Critical rate of mutations

Cameron Neylon camn at uniwa.uwa.edu.au
Mon Jun 13 20:23:16 EST 1994


szeinfel at FOX.CCE.USP.BR (Rafael N Szeinfeld) writes:

>	By increasing genome size you decrease the probability of a 
>mutation happens at a vital locus.

I know this is accepted wisdom but is it actually true. It depends on
the main mechanism of mutation. If most mutattions (or at least
important ones) occur through errors in replication, then increasing the
genome size merely increases the number of errors. 

In fact under any circumstances where any base pair has a percentage
chance of being altered then changing the genome size will have no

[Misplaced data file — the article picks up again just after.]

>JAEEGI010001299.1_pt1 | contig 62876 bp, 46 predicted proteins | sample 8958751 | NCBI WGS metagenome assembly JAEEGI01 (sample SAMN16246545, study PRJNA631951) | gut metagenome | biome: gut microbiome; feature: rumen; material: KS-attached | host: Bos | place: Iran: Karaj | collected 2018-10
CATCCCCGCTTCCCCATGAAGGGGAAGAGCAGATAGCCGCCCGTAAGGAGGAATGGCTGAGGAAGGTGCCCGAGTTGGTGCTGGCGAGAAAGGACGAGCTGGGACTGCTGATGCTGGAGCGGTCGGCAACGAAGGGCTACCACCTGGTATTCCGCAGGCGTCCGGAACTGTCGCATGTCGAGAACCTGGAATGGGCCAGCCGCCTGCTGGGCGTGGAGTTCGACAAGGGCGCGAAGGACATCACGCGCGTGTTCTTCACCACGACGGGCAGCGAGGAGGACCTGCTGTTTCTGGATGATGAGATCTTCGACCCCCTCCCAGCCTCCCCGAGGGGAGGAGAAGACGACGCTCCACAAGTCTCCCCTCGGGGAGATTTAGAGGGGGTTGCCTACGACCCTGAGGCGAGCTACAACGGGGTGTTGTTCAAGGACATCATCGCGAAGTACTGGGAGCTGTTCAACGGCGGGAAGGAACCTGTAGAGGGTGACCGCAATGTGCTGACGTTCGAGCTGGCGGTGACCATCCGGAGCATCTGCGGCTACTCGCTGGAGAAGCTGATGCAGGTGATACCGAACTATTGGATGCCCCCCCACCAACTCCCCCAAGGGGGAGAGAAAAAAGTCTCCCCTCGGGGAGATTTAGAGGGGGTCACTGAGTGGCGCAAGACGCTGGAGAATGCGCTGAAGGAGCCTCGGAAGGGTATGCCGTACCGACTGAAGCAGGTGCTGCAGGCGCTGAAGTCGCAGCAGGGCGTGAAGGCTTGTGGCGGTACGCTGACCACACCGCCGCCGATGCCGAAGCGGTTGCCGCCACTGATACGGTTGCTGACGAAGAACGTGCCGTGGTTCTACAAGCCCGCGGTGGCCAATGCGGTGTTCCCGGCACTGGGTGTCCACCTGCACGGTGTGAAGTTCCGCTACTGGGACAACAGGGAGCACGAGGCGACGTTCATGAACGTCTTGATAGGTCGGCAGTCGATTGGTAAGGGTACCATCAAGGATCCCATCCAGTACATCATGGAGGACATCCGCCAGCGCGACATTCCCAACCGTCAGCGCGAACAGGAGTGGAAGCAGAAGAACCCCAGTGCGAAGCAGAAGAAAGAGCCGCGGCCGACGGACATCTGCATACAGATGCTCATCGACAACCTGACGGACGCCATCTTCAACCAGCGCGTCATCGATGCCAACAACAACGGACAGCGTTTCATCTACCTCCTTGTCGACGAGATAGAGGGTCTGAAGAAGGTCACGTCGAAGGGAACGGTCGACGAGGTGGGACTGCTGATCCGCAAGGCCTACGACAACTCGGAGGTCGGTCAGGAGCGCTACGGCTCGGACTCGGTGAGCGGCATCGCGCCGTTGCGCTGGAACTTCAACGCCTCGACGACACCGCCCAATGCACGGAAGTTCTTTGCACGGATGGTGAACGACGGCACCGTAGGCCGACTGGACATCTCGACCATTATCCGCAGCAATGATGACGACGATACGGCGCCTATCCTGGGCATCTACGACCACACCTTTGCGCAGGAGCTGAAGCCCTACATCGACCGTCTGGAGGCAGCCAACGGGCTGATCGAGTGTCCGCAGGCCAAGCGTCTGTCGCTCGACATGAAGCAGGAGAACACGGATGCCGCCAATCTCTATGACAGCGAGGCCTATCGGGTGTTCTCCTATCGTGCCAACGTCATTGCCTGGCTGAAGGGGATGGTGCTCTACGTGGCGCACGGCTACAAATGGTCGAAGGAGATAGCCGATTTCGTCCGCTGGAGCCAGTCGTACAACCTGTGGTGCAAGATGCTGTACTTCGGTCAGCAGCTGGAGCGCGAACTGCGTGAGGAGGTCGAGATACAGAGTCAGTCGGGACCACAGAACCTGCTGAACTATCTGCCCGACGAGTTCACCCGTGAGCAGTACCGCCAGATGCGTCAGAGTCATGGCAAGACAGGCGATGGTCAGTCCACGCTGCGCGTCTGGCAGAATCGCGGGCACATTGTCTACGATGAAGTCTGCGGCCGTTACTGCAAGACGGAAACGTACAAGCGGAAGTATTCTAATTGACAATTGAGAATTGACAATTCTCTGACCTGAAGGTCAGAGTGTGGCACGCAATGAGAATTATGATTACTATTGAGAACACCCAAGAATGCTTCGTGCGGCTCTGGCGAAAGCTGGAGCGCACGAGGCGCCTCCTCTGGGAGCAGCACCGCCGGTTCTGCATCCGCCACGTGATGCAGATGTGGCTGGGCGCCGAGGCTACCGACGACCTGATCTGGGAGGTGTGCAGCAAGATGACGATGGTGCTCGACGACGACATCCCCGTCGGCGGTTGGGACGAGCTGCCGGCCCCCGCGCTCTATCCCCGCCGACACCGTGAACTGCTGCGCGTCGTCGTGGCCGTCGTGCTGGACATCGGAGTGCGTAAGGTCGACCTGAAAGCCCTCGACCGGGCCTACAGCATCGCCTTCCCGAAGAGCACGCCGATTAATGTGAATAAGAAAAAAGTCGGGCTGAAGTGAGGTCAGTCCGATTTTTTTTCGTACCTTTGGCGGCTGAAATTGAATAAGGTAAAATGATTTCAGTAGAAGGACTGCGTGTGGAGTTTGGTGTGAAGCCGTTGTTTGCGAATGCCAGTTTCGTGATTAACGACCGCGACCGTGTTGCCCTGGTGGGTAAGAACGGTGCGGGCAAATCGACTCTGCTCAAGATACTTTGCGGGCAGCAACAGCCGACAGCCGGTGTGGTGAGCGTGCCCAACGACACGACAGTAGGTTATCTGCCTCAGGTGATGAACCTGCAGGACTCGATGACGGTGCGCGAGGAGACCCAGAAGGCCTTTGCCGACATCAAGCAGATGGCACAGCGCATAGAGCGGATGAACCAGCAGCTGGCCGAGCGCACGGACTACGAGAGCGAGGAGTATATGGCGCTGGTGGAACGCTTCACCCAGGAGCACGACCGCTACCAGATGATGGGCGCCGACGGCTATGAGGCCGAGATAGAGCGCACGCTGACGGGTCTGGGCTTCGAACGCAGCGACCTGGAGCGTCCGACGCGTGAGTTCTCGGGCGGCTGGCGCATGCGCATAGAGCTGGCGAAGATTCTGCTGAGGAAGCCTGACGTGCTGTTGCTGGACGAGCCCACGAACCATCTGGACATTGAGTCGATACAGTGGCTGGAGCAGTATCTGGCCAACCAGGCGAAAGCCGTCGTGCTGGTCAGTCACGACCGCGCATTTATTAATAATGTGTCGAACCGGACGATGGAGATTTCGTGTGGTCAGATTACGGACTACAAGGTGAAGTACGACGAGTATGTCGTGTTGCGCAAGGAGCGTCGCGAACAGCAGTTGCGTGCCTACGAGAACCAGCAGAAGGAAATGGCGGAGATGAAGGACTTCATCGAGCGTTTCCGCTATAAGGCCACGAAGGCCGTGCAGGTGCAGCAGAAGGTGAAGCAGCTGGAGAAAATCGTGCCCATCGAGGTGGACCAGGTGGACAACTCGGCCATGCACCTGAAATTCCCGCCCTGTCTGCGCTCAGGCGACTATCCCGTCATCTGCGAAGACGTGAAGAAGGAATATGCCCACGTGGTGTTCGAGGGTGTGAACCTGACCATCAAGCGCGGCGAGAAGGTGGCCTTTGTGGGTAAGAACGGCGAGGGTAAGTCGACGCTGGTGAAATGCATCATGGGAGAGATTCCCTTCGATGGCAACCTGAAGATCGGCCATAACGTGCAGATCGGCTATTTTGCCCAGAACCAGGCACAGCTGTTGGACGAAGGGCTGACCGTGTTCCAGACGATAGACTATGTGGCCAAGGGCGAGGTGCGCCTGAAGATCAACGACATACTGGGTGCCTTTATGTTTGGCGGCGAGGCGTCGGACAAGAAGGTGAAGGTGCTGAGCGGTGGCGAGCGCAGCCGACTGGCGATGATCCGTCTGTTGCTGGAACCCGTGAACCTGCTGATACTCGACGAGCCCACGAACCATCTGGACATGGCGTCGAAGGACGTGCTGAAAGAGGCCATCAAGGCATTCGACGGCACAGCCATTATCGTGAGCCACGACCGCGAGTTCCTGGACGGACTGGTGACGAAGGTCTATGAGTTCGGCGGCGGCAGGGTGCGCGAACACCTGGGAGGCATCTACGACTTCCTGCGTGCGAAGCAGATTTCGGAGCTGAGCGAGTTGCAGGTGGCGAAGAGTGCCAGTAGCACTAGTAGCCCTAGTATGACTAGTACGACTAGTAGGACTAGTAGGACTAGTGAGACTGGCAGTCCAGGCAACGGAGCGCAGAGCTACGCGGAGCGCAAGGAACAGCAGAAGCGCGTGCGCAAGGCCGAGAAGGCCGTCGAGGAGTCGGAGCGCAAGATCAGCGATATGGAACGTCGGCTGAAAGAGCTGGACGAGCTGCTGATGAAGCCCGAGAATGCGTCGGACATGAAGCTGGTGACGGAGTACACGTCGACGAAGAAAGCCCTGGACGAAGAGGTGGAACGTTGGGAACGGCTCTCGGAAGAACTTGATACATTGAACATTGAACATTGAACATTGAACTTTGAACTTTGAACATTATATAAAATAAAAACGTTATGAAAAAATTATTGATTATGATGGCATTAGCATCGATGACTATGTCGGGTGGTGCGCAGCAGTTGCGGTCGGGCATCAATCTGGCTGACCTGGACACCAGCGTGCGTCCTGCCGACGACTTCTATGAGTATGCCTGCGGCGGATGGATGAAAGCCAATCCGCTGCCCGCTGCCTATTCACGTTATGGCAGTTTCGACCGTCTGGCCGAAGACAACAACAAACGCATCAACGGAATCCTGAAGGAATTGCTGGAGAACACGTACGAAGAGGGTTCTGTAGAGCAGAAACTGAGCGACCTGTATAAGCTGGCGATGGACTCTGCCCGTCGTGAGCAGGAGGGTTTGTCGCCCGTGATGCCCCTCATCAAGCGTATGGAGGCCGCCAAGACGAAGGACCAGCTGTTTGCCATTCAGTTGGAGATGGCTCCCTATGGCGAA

effect in prtoecting vital loci.

If, however there are a certain 'number of mutagens per cell',
presumably chemical or physical effects, then increasing the genome size
_will_ tend to lower the overall mutation rate (in terms of per base)

Of course, in real life there will presumably be a combination of both,
and increasing genome size may be an adaption to environmental mutagens
or mutagens that occur at a certain rate per cell. It will never protect
against errors in replication.

What is teh main mechanism of mutation?


Cameron Neylon, Honours, Dept of Biochemistry,
University of Western Australia

(09) 368-2717 or more regularly camn at uniwa.uwa.edu.au

Biochemistry: noun, The art of sitting, late at night, transferring 
              ridiculously small volumes of liquid with one hand and
	      attempting to hold onto one's sanity with the other.



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